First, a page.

Unlike housing, or the economy for that matter, real estate information provider Zillow is showing growth. Having gone public only a month ago, and displaying a stock price chart that resembles housing's latest sales numbers, it was able to record a profit as monthly unique users nearly doubled during the quarter to a record 20.8 million.

It bodes well for the future. People are perusing Zillow's site looking for information on housing, so if the industry ever does turn around it will be entrenched as the go-to site for data. Of course, as the number of 30-day delinquencies jumped for the second straight quarter in June, maybe homeowners were just seeing how far underwater their mortgages really were.

Zillow's marketplace revenue increased 269%, consisting of subscriptions sold to real estate agents and cost-per-click advertising. All those new eyeballs it generates are key to that growth, as well as stealing share from Move (Nasdaq: MOVE  ) , the parent of

From personal experience I know that each month Zillow sends me an email telling me how much my property value has risen or declined in the past 30 days (I assure you it's more often than not a decline). Included in the email is a link to the site to check on your own property and others in the area. "Unique users" is how many users visit the website once each month.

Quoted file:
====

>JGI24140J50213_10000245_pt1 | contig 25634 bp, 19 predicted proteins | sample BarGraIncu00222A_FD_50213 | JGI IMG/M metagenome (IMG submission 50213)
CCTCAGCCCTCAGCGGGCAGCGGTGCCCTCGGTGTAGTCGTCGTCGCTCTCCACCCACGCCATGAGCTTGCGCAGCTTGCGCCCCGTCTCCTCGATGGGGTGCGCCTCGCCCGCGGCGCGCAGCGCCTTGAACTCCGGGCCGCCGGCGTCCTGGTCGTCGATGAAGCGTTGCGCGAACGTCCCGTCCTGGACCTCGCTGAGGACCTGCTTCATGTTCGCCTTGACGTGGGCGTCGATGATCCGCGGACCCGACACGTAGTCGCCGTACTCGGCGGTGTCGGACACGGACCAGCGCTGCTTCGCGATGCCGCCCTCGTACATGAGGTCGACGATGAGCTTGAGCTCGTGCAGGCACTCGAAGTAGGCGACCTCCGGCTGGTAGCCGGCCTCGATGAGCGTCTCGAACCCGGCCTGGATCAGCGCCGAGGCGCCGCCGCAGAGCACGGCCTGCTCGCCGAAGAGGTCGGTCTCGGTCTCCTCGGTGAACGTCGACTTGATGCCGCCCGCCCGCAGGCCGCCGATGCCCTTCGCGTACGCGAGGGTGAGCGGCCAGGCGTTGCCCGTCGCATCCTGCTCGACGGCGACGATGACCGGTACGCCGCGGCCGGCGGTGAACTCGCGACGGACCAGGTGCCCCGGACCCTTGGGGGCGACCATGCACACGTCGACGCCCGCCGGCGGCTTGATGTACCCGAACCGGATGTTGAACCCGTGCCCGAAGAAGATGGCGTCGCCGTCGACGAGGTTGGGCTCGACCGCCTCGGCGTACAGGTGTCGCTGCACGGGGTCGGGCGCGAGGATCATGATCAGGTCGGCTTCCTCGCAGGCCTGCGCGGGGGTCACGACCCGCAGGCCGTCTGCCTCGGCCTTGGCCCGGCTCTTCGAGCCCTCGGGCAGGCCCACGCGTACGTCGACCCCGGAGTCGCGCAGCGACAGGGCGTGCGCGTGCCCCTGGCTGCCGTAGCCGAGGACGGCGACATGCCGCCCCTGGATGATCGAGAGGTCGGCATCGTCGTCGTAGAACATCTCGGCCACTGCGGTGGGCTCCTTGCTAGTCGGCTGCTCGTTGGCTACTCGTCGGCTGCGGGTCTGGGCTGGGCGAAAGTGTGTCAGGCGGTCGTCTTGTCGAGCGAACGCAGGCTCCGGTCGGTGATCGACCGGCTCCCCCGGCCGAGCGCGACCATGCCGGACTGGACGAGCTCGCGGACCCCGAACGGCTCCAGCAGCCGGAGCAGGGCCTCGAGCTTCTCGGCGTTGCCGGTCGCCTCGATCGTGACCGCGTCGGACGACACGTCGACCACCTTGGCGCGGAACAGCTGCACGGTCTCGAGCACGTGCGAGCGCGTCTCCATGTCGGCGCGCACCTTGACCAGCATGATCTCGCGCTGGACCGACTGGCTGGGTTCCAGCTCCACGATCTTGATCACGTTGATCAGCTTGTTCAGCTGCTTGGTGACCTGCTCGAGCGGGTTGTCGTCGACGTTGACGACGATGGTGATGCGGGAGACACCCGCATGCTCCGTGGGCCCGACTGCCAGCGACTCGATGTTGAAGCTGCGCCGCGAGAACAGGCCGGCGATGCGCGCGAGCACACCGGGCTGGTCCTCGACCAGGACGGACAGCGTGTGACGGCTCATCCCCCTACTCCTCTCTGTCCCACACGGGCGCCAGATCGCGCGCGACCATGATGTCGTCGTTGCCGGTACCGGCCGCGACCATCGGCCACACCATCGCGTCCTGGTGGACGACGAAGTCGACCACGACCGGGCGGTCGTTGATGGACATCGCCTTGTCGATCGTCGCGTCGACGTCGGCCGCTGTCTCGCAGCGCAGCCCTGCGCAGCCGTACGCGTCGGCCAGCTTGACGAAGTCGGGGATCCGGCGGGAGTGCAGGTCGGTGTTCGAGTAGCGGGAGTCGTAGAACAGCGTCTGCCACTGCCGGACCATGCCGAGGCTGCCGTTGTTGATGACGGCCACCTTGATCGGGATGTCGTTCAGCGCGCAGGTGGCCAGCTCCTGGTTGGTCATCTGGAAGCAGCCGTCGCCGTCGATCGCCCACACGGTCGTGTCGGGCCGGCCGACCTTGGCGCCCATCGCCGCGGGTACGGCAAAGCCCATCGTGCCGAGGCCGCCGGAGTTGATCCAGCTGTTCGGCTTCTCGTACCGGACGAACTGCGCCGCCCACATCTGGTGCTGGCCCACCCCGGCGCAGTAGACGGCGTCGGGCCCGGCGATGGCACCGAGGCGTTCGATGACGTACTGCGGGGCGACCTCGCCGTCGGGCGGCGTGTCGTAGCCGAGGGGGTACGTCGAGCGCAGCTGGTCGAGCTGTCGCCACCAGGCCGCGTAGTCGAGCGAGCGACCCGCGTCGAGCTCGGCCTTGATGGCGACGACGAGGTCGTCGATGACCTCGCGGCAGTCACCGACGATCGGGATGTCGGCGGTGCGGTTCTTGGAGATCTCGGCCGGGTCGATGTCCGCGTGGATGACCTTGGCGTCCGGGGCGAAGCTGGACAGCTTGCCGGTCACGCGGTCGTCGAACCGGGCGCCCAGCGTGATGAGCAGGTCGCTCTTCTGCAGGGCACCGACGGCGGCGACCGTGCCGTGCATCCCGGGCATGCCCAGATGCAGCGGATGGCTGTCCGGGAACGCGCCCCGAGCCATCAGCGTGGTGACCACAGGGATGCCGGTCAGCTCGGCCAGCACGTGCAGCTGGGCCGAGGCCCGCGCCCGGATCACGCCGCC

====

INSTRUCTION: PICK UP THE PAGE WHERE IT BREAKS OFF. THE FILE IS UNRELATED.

Yet with four out of five CAPS members rating Zillow to underperform the broad indexes, it's likely they imagine consumers will tire of seeing their values decline and just stop visiting. Lower unique users will lead to lower ad revenues. But move in on the Zillow CAPS page and let us know if you think it will be part of the American Dream of homeownership.

Going into orbit
That's why it pays to start your own research on these stocks on Motley Fool CAPS, where you can read a company's financial reports, scrutinize key data and charts, and examine the comments your fellow investors have made, all from the stock's CAPS page. Then you can decide for yourself whether your stock's headed for re-entry, or off to infinity and beyond.

Try any of our Foolish newsletter services free for 30 days. We Fools may not all hold the same opinions, but we all believe that considering a diverse range of insights makes us better investors. The Motley Fool has a disclosure policy.

Fool contributor Rich Duprey does not have a financial position in any of the stocks mentioned in this article. You can see his holdings here.

Read/Post Comments (10) | Recommend This Article (9)

Comments from our Foolish Readers

Help us keep this a respectfully Foolish area! This is a place for our readers to discuss, debate, and learn more about the Foolish investing topic you read about above. Help us keep it clean and safe. If you believe a comment is abusive or otherwise violates our Fool's Rules, please report it via the Report this Comment Report this Comment icon found on every comment.

  • Report this Comment On August 26, 2011, at 6:39 PM, boobliegooblie wrote:

    I am a SIGA stockholder, and until I read this article, I was unaware of "Two Congressional Investigations"...A politician named Issa (sp) mentioned they would investigate the way the contract was awarded some time back. Nothing was ever heard again about this, and many speculated his ties to a competing company, or perceived ties, would not look good for him or his future political career.

    What other investigation? Perhaps the author could be a little clearer.

  • Report this Comment On August 27, 2011, at 7:50 AM, TMFCop wrote:


    The two congressional investigations are the one you mention with Rep. Darryl Issa and the House Oversight and Government Reform Committee; the second is Rep. Sam Graves who chairs the House Small Business Committee.